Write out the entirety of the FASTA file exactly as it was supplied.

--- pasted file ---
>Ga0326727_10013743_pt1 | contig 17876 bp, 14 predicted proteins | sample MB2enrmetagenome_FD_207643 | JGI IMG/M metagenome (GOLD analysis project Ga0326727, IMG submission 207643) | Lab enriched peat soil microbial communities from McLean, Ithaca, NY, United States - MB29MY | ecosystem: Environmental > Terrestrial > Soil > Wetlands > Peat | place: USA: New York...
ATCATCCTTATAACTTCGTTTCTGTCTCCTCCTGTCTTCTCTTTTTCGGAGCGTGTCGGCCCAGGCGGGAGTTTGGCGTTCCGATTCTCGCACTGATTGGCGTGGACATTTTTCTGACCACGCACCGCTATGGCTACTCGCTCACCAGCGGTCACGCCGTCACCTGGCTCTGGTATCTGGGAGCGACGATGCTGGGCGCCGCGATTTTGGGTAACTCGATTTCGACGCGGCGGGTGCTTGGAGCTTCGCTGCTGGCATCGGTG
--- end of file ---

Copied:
>Ga0326727_10013743_pt1 | contig 17876 bp, 14 predicted proteins | sample MB2enrmetagenome_FD_207643 | JGI IMG/M metagenome (GOLD analysis project Ga0326727, IMG submission 207643) | Lab enriched peat soil microbial communities from McLean, Ithaca, NY, United States - MB29MY | ecosystem: Environmental > Terrestrial > Soil > Wetlands > Peat | place: USA: New York...
ATCATCCTTATAACTTCGTTTCTGTCTCCTCCTGTCTTCTCTTTTTCGGAGCGTGTCGGCCCAGGCGGGAGTTTGGCGTTCCGATTCTCGCACTGATTGGCGTGGACATTTTTCTGACCACGCACCGCTATGGCTACTCGCTCACCAGCGGTCACGCCGTCACCTGGCTCTGGTATCTGGGAGCGACGATGCTGGGCGCCGCGATTTTGGGTAACTCGATTTCGACGCGGCGGGTGCTTGGAGCTTCGCTGCTGGCATCGGTG